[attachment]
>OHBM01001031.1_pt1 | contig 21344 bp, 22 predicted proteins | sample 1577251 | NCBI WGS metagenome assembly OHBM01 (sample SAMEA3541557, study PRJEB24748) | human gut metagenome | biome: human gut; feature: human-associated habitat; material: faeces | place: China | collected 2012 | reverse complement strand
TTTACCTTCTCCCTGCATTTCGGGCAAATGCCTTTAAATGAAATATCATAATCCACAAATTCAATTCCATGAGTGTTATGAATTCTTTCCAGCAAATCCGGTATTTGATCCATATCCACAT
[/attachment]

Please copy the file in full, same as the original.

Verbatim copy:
>OHBM01001031.1_pt1 | contig 21344 bp, 22 predicted proteins | sample 1577251 | NCBI WGS metagenome assembly OHBM01 (sample SAMEA3541557, study PRJEB24748) | human gut metagenome | biome: human gut; feature: human-associated habitat; material: faeces | place: China | collected 2012 | reverse complement strand
TTTACCTTCTCCCTGCATTTCGGGCAAATGCCTTTAAATGAAATATCATAATCCACAAATTCAATTCCATGAGTGTTATGAATTCTTTCCAGCAAATCCGGTATTTGATCCATATCCACAT